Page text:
The group known as DrinkOrDie distributed pirated computer programs, movies and computer games over the Internet
David C. Russo, of Warwick, pleaded guilty today to a federal conspiracy charge, admitting that he participated in a network of software pirates that distributed stolen computer programs, movies, and computer games over the Internet. Russo, 49, of 106 Brunswick Drive, admitted that he acted as a tester for the group, which was known as DrinkOrDie, testing pirated software to see if it worked properly.
United States Attorney Margaret E. Curran announced the guilty plea, which Russo entered before Chief U.S. District Court Judge Ernest C. Torres in U.S. District Court, Providence. Russo is free on unsecured bond pending sentencing, which is scheduled for July 10. The “warez scene” At the plea hearing today, Michael DuBose, Senior Counsel with the Department of Justice Computer Crime and Intellectual Property Section, said that DrinkOrDie was a highly structured group of about 60 members that specialized in distributing copies of pirated computer software over the Internet. The group sought to be the fastest provider of the highest quality pirated software to an underground Internet community known as the “warez scene.”
Certain members of DrinkOrDie would obtain advance copies of computer programs not yet commercially available and “crack” or circumvent the copyright protections embedded in the software. Russo, going under a screen nickname, “Ange,” was utilized as a tester -- he would operate the cracked program and determine if it still functioned properly. The pirated software would then be distributed to sites known as File Transfer Protocol (FTP) sites, where it would be used and shared by other members of the network. 270 software titles In return for his testing, Russo received access to FTP sites and was able to use pirated software, play pirated games and view pirated movies. Over a one-year period between November 2000 and October 2001, Russo tested numerous copies of pirated copyrighted works on his home computer and uploaded or downloaded thousands of pirated programs, games and movies. During the same time period, the DrinkOrDie group as a whole was responsible for cracking and distributing over the Internet more than 270 software titles.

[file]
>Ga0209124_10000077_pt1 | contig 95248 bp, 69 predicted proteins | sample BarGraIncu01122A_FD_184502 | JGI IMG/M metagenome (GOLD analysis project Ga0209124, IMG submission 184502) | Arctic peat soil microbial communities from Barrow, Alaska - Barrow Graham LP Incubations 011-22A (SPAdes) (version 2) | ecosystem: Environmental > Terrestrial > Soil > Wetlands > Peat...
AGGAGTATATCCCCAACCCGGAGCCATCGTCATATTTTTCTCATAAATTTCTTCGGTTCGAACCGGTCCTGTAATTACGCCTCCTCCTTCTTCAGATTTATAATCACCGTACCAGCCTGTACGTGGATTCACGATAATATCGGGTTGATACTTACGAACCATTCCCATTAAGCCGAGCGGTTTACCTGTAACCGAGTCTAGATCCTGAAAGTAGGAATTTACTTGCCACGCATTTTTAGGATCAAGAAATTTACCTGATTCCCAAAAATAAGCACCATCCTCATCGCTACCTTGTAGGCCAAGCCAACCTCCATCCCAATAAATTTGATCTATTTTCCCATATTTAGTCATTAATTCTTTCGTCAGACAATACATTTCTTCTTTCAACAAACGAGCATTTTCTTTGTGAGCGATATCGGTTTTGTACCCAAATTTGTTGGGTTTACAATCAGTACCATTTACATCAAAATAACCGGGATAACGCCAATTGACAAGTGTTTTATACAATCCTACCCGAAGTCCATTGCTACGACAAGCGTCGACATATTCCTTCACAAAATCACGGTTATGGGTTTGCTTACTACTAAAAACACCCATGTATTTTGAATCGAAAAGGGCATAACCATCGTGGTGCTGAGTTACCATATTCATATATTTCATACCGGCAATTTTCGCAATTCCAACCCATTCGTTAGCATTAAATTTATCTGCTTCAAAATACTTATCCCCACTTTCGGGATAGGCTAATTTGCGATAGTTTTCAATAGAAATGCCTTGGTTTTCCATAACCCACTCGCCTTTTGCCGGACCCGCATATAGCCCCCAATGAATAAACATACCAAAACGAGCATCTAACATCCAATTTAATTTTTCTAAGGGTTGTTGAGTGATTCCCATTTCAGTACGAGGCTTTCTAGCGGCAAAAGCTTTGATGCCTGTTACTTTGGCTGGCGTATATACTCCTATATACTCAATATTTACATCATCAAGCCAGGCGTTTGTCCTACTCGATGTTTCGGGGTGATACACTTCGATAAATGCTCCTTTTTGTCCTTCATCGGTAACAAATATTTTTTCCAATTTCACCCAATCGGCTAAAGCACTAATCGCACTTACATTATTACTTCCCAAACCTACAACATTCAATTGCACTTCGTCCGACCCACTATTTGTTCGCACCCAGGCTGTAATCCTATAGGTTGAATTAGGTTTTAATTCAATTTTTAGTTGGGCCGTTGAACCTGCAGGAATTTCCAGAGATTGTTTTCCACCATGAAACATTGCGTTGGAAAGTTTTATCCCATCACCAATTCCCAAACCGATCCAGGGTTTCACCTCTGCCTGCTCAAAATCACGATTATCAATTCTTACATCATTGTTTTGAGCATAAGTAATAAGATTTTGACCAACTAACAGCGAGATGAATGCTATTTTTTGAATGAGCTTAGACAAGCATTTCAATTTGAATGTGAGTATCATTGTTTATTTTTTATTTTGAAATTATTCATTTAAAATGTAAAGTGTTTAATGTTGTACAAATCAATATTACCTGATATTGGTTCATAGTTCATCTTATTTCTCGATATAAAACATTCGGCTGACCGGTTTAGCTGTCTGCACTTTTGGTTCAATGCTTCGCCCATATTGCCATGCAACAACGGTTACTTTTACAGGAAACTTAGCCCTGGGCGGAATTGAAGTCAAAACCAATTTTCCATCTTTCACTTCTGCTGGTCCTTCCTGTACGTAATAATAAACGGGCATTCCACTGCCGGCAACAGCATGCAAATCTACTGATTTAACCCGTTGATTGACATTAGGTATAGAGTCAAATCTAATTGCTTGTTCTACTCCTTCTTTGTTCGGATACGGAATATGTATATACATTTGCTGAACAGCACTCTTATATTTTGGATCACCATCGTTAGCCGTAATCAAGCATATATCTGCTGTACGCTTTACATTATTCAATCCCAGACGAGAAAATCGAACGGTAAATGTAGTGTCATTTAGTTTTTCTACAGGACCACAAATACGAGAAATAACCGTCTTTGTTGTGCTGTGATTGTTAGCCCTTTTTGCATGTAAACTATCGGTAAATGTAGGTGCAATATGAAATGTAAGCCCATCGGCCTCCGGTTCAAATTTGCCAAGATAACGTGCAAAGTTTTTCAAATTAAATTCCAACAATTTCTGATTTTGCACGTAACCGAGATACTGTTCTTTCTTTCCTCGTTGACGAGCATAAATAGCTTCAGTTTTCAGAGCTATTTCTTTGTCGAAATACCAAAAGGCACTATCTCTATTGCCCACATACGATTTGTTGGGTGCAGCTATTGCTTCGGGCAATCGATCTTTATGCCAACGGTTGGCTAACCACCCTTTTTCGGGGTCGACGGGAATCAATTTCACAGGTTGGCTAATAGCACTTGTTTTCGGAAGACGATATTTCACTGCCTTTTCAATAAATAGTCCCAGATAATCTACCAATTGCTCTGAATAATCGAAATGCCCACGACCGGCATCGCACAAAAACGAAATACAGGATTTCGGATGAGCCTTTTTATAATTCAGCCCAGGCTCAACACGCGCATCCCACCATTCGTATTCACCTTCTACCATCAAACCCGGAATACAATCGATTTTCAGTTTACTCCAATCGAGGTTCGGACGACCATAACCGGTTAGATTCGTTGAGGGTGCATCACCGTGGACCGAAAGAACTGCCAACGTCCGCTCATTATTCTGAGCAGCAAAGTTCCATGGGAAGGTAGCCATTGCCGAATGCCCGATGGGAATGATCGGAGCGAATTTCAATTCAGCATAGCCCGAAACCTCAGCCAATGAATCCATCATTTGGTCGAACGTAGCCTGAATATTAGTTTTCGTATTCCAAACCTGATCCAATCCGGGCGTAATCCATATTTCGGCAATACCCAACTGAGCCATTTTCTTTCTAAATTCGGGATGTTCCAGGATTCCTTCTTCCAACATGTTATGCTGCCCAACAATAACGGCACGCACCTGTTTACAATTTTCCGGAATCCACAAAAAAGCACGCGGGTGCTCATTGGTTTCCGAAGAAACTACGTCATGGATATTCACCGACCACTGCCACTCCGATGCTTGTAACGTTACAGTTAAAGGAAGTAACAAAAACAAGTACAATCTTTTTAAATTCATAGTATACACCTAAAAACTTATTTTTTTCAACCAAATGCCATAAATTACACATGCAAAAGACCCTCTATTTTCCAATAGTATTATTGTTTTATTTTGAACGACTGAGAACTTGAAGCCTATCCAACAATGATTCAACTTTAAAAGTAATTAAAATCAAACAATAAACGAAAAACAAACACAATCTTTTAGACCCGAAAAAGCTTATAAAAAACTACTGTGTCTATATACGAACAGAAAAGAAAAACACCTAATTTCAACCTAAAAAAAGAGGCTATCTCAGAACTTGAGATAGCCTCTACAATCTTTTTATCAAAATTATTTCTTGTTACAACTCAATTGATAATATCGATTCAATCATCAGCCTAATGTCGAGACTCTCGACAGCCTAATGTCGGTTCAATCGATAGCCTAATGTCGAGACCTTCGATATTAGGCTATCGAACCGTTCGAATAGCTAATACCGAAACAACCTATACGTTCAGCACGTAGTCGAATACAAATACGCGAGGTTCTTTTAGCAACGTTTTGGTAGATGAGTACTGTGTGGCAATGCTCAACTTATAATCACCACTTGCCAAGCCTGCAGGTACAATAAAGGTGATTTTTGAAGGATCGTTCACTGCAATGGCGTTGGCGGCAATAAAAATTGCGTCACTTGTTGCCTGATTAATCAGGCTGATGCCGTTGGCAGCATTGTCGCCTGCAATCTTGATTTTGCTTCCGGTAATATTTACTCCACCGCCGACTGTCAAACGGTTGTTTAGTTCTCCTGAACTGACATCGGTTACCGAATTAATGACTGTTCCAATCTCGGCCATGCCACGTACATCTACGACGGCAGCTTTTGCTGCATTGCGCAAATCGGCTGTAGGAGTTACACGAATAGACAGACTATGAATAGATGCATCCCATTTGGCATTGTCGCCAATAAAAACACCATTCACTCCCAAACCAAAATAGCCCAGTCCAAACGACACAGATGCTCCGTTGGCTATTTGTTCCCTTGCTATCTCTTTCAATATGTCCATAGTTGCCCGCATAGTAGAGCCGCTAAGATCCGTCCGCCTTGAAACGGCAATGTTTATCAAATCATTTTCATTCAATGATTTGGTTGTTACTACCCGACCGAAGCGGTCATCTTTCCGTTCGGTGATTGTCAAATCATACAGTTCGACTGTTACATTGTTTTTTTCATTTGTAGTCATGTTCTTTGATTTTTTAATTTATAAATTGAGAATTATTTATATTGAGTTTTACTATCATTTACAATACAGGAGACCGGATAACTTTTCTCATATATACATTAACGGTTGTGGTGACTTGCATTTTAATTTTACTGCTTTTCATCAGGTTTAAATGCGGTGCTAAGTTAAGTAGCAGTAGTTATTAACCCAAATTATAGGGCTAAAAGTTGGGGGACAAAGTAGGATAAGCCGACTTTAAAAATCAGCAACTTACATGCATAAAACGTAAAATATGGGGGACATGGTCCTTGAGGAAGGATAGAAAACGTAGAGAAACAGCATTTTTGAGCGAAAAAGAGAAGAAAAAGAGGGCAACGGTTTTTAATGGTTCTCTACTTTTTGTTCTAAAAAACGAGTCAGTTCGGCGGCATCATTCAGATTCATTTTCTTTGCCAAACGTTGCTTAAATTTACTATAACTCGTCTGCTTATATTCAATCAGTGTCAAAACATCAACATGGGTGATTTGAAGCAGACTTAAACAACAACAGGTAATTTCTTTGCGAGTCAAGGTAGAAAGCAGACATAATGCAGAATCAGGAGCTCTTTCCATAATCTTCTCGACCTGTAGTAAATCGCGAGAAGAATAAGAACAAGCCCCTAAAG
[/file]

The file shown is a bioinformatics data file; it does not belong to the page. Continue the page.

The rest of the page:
The statutory maximum penalty for conspiracy, the charge to which Russo pleaded guilty, is five years in prison and a fine of $250,000 or twice the amount of gain or loss caused by the offense. Russo’s sentence will be determined on the basis of federal sentencing guidelines, which take into account such factors as the specific nature and impact of an offense and a defendant’s criminal background, if any. In a plea agreement filed with the court, Russo admitted that he and others in the DrinkOrDie group were responsible for losses of between 2.5 million and five million dollars to various software companies. Operation Buccaneer In 2000, DrinkOrDie and other piracy groups associated with the “warez scene” became the focus of a federal investigation known as Operation Buccaneer. In addition to Russo, more than 20 defendants have pleaded guilty to federal charges in Virginia, Califronia, and Illinois as a result of Operation Buccaneer, which was led by the United States Customs Service and theDepartment of Justice. In addition, prosecutions are underway in several foreign countries, including the United Kingdom, Sweden and Finland.
In May 2002, John Sankus, Jr., a leader of DrinkOrDie, was sentenced in Virginia to 46 months in federal prison. Also in Virginia, another co-conspirator, Barry Erickson, was sentenced the same month to 33 months in prison. In March 2002, a federal grand jury in Virginia indicted another alleged leader, Howard Griffiths, of Australia. The Department of Justice plans to seek Griffith’s extradition to the United States for prosecution.
The Russo investigation was conducted by the U.S. Customs Service Boston Office, in conjunction with the Customs CyberSmuggling Center in Fairfax, Virginia. Assistance was provided by several intellectual property trade associations, including the Interactive Digital Software Alliance (IDSA) and the Business Software Alliance (BSA). The case is being prosecuted by Mr. DuBose, with assistance from Assistant U.S. Attorney Dulce Donovan.